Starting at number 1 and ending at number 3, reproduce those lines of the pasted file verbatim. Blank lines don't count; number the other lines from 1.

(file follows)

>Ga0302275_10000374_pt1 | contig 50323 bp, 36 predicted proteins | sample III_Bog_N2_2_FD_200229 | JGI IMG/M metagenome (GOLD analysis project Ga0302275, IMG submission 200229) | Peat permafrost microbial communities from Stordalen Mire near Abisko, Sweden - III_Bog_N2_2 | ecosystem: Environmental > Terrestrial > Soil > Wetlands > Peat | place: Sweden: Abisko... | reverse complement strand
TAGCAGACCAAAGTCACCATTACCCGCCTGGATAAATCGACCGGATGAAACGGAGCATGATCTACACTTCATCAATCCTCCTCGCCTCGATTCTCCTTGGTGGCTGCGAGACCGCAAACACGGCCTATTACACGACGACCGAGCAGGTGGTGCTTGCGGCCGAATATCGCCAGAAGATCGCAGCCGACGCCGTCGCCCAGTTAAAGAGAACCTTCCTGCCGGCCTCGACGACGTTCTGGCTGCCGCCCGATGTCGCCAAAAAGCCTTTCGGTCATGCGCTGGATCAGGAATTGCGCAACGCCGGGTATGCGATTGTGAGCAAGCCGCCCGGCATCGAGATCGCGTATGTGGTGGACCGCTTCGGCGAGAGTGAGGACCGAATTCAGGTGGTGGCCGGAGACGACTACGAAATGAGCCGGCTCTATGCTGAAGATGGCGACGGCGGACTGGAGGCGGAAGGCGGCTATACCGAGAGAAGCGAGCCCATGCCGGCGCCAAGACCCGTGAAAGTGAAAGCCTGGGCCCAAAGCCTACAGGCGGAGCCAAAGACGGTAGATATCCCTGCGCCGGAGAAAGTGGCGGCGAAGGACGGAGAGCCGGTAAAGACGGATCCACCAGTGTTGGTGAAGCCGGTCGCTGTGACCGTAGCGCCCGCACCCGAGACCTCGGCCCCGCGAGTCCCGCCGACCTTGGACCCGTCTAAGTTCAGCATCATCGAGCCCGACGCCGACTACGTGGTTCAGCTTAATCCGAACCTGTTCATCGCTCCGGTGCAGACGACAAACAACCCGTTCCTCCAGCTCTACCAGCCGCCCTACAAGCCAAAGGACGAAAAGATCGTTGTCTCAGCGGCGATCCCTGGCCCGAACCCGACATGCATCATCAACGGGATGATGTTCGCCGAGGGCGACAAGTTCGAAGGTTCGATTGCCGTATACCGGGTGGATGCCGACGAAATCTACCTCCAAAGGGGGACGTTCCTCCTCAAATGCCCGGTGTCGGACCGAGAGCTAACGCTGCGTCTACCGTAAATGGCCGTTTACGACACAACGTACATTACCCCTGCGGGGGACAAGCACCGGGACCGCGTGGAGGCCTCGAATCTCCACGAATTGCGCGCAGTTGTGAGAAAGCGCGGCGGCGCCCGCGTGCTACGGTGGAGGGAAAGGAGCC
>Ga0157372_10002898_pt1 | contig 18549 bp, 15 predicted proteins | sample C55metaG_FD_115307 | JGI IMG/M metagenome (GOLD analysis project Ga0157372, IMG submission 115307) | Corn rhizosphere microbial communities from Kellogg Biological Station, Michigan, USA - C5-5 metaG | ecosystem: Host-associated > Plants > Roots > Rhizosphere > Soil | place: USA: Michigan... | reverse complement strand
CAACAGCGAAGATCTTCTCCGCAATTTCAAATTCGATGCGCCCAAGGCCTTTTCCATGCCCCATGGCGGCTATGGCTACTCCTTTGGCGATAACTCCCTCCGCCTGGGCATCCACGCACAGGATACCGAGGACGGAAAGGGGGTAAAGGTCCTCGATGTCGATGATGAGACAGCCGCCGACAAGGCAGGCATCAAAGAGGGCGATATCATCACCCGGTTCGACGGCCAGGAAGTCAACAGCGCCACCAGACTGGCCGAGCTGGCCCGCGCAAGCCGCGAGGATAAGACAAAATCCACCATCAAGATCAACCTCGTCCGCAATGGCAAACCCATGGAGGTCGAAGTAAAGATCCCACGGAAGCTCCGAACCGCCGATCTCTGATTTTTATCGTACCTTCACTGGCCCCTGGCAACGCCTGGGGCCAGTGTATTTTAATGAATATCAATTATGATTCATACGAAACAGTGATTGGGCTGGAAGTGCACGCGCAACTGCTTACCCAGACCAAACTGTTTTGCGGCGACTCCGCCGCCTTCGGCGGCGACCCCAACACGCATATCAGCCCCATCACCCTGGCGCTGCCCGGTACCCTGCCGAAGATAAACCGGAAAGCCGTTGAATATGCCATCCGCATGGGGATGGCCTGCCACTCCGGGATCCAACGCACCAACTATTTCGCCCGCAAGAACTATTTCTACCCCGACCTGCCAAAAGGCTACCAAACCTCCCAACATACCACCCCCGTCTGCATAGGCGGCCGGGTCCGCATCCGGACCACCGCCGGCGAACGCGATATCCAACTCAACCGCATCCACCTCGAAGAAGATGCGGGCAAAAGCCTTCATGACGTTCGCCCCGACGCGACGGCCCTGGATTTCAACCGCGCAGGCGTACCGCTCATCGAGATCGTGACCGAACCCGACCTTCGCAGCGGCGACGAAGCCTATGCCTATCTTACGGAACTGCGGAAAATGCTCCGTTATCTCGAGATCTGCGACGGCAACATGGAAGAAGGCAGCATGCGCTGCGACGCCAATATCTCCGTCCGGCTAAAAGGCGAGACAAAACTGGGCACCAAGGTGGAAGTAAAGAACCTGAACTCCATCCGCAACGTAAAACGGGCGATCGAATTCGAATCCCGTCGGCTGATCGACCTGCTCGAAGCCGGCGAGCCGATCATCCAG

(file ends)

>Ga0302275_10000374_pt1 | contig 50323 bp, 36 predicted proteins | sample III_Bog_N2_2_FD_200229 | JGI IMG/M metagenome (GOLD analysis project Ga0302275, IMG submission 200229) | Peat permafrost microbial communities from Stordalen Mire near Abisko, Sweden - III_Bog_N2_2 | ecosystem: Environmental > Terrestrial > Soil > Wetlands > Peat | place: Sweden: Abisko... | reverse complement strand
TAGCAGACCAAAGTCACCATTACCCGCCTGGATAAATCGACCGGATGAAACGGAGCATGATCTACACTTCATCAATCCTCCTCGCCTCGATTCTCCTTGGTGGCTGCGAGACCGCAAACACGGCCTATTACACGACGACCGAGCAGGTGGTGCTTGCGGCCGAATATCGCCAGAAGATCGCAGCCGACGCCGTCGCCCAGTTAAAGAGAACCTTCCTGCCGGCCTCGACGACGTTCTGGCTGCCGCCCGATGTCGCCAAAAAGCCTTTCGGTCATGCGCTGGATCAGGAATTGCGCAACGCCGGGTATGCGATTGTGAGCAAGCCGCCCGGCATCGAGATCGCGTATGTGGTGGACCGCTTCGGCGAGAGTGAGGACCGAATTCAGGTGGTGGCCGGAGACGACTACGAAATGAGCCGGCTCTATGCTGAAGATGGCGACGGCGGACTGGAGGCGGAAGGCGGCTATACCGAGAGAAGCGAGCCCATGCCGGCGCCAAGACCCGTGAAAGTGAAAGCCTGGGCCCAAAGCCTACAGGCGGAGCCAAAGACGGTAGATATCCCTGCGCCGGAGAAAGTGGCGGCGAAGGACGGAGAGCCGGTAAAGACGGATCCACCAGTGTTGGTGAAGCCGGTCGCTGTGACCGTAGCGCCCGCACCCGAGACCTCGGCCCCGCGAGTCCCGCCGACCTTGGACCCGTCTAAGTTCAGCATCATCGAGCCCGACGCCGACTACGTGGTTCAGCTTAATCCGAACCTGTTCATCGCTCCGGTGCAGACGACAAACAACCCGTTCCTCCAGCTCTACCAGCCGCCCTACAAGCCAAAGGACGAAAAGATCGTTGTCTCAGCGGCGATCCCTGGCCCGAACCCGACATGCATCATCAACGGGATGATGTTCGCCGAGGGCGACAAGTTCGAAGGTTCGATTGCCGTATACCGGGTGGATGCCGACGAAATCTACCTCCAAAGGGGGACGTTCCTCCTCAAATGCCCGGTGTCGGACCGAGAGCTAACGCTGCGTCTACCGTAAATGGCCGTTTACGACACAACGTACATTACCCCTGCGGGGGACAAGCACCGGGACCGCGTGGAGGCCTCGAATCTCCACGAATTGCGCGCAGTTGTGAGAAAGCGCGGCGGCGCCCGCGTGCTACGGTGGAGGGAAAGGAGCC
>Ga0157372_10002898_pt1 | contig 18549 bp, 15 predicted proteins | sample C55metaG_FD_115307 | JGI IMG/M metagenome (GOLD analysis project Ga0157372, IMG submission 115307) | Corn rhizosphere microbial communities from Kellogg Biological Station, Michigan, USA - C5-5 metaG | ecosystem: Host-associated > Plants > Roots > Rhizosphere > Soil | place: USA: Michigan... | reverse complement strand